Storing Begonias over winter

Storing Begonias

Begonias, although often sold as half-hardy annuals, are mostly in fact, perennials. The tuberous varieties can be over-winter for progressively better results year after year.

As you may know, I do love Begonias and every summer my garden is full of these colourful and varied flowers.

I especially prize my collection of tuberous rooted varieties, such as Begonia Apricot Shades, Non-stop Mocca, Aromantics and trailing varieties such as Cascading Picotee and Boliviensis.

Many Begonias have tuberous roots which means that they are actually perennials, but unfortunately incapable of surviving the damp and cold of the UK winter. They will require a period of dormancy in a cool, dry place. The main benefit of storing tubers is that you not only save having to buy new plants in the spring, but every year the tuber increases in size and so does the plant that comes from it!

Protecting Begonia Tubers

Overwintering Begonia tubers is quite simple:

  1. Dig up the entire Begonia plant with foliage still attached before the hard frosts set in, ensuring that the tuber is not damaged in the process.
  2. Cut away with a sharp knife, any disease parts of the tuber.
  3. Leave it to dry in a frost free and sunny place for about 1 week.
  4. Remove the foliage by gently teasing the stems from the tuber.
  5. Clean away any excess soil or compost.
  6. You may dust your Begonia tuber with sulfur powder to guard against rot.
  7. Store tubers in a cardboard box, space them evenly apart and put them in a dry, frost-free and dark place until spring and then plant as normal.

I like to occasional check my Begonia tubers during winter to ensure they are still dry and rot-free. I tend to remove any that aren’t to prevent the risk of infecting other tubers.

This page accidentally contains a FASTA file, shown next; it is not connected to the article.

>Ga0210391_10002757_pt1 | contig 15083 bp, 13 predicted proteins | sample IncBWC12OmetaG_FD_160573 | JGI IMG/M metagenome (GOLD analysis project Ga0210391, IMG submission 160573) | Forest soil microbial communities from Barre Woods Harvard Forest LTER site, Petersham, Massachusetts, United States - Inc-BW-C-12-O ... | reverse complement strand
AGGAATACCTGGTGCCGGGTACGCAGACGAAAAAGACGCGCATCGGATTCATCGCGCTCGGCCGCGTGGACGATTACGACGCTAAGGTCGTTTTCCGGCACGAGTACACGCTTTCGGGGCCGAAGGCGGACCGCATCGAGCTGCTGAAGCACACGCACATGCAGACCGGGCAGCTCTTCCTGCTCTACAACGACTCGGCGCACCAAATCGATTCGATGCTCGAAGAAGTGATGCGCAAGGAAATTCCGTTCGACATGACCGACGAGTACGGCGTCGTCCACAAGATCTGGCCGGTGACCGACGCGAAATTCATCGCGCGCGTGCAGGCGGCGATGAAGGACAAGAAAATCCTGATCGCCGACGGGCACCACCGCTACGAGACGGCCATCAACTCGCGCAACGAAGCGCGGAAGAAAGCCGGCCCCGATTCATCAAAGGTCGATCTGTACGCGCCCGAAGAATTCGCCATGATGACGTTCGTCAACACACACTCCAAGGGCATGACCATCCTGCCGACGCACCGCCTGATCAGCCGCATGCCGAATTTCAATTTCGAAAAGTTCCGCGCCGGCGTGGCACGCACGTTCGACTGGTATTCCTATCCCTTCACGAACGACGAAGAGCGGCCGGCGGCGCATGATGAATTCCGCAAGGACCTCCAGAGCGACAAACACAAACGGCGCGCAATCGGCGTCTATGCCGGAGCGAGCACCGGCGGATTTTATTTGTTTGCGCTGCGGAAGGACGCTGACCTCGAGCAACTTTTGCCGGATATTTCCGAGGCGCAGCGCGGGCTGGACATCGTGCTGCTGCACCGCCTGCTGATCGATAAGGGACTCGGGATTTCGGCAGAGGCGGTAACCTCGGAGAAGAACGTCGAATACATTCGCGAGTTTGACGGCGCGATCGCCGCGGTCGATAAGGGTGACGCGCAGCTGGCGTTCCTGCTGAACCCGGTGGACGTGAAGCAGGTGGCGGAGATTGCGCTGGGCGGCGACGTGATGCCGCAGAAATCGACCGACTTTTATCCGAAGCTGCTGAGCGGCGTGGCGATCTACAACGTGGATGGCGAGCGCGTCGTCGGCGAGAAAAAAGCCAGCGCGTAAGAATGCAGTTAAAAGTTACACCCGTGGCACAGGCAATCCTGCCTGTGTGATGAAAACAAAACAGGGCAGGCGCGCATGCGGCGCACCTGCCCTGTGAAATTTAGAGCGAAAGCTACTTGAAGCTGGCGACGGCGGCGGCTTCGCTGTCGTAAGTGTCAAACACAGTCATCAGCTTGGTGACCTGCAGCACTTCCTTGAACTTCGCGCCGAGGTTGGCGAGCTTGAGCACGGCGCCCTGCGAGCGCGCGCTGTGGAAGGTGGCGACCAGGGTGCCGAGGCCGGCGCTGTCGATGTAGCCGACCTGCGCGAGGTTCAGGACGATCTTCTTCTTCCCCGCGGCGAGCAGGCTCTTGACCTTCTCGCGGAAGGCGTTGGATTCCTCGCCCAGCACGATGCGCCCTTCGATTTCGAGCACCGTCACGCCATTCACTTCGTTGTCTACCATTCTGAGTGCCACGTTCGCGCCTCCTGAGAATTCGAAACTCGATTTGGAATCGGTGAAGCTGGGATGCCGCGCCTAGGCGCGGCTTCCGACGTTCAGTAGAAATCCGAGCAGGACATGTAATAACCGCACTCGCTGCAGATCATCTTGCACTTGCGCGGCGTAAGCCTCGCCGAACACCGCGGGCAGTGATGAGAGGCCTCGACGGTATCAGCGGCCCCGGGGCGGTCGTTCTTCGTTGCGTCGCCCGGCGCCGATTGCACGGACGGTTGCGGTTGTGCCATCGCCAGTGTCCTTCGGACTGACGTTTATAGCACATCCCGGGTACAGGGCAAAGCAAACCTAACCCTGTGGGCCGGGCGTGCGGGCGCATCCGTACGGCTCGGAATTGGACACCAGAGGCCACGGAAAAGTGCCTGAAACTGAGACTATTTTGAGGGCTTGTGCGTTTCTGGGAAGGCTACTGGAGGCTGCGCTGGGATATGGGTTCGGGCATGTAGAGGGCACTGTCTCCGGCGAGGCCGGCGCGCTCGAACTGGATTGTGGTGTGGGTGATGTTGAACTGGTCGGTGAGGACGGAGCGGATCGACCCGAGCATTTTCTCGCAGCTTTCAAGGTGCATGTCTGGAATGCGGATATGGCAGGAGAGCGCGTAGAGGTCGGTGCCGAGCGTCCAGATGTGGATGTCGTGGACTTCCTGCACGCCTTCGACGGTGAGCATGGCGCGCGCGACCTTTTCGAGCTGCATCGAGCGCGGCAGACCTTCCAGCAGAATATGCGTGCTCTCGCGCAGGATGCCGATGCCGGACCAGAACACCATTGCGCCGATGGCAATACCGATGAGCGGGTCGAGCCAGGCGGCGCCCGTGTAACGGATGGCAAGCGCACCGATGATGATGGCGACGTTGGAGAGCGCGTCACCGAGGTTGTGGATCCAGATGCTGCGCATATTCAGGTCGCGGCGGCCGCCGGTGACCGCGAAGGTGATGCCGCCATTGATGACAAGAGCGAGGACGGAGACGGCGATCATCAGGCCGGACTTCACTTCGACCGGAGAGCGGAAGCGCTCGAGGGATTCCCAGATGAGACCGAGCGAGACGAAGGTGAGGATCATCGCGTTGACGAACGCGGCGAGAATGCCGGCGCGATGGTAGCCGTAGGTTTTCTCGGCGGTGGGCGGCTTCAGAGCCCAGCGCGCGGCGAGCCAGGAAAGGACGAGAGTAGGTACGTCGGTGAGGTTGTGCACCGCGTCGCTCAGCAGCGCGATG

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  • Barbara Fortin on December 1, 2009 at 9:06 pm said:

    I am new at this gardening thing thing. I was told I can ‘tent’ my bagonia to save it over the winter. Is it that simple. I live in Bellingham Washington. It is still before the frost.

  • James Middleton on December 2, 2009 at 12:36 pm said:

    Hi Barbara,

    I haven’t heard of ‘tenting’ begonias, except perhaps for propagation purposes. I’m not too sure what kind of weather you have in Bellingham – how cold it gets or general humidity, but I would suggest that digging up and over wintering your begonias is a very safe option. It also gives you the opportunity to perform a little health check on your plant’s tubers. I found a few grubs in mine this year – now I’m glad I checked.

    If your begonias are fibrous rooted, then you can either dig them up, trim them back and store as house plants over winter, or take cuttings and keep in a warm spot in your house. Most begonia varieties easily take from cuttings – hardly any labour at all.

    I hope this helps.

  • diane turner on September 5, 2010 at 11:27 pm said:

    i’m new at geraniums and begonia over wintering. i have kept plants as indoor but have many pots and not enough room for all so have decided to dryroot them. i am zone 6 (ontrio canada) have done much research and have come to the conclusion that dry root is the best method ?? i have both geraniums and begonias. any advice would be welcome.

  • James Middleton on October 2, 2010 at 10:46 am said:

    Hi Diane. The method doesn’t really matter, as long as you do the following to over winter your begonia tubers:

    * Keep in a frost free place.
    * Keep dry.
    * Check on them every now and then to ensure aginst fungal infections or pest infestations.
    * You can pack them in dry compost or in newspaper.

    Let the frost just touch the begonia plants before removing the tubers – this will allow for some of the nutrients to return back to the tuber. Don’t leave them in the ground for too long or you will loose them! It’s also a very good idea to label each tuber. I forgot to do this one year and had trailing begonias in tubs and erect forms in my hanging baskets!!!

  • James Middleton on October 2, 2010 at 10:55 am said:

    Last year, I left my tubers on my windowsil to dry for a week. Once dry, I tapped away the remaining compost and found and removed several vine weevil lavae. I’m glad I did this now as the weevils would have had a begonia snack over winter!

    Always be careful when cleaning a begonia tuber. They may look as tough as old boots, but they are not. The skins around the tubers are very thin and can easily peel away increasing the chances of fungal infection.

  • CAROL IRELAND on October 18, 2012 at 3:11 pm said:

    My husband has stored my begonia tubers in newspaper, in an airtight polystyrene box.
    Is this OK.

  • James Middleton on November 12, 2012 at 8:58 pm said:

    I think that sounds like a reasonable why to store them. Just make sure you check them every couple of months to ensure that they aren’t going rotten and keep each one separately wrapped. Thanks – a good suggestion.

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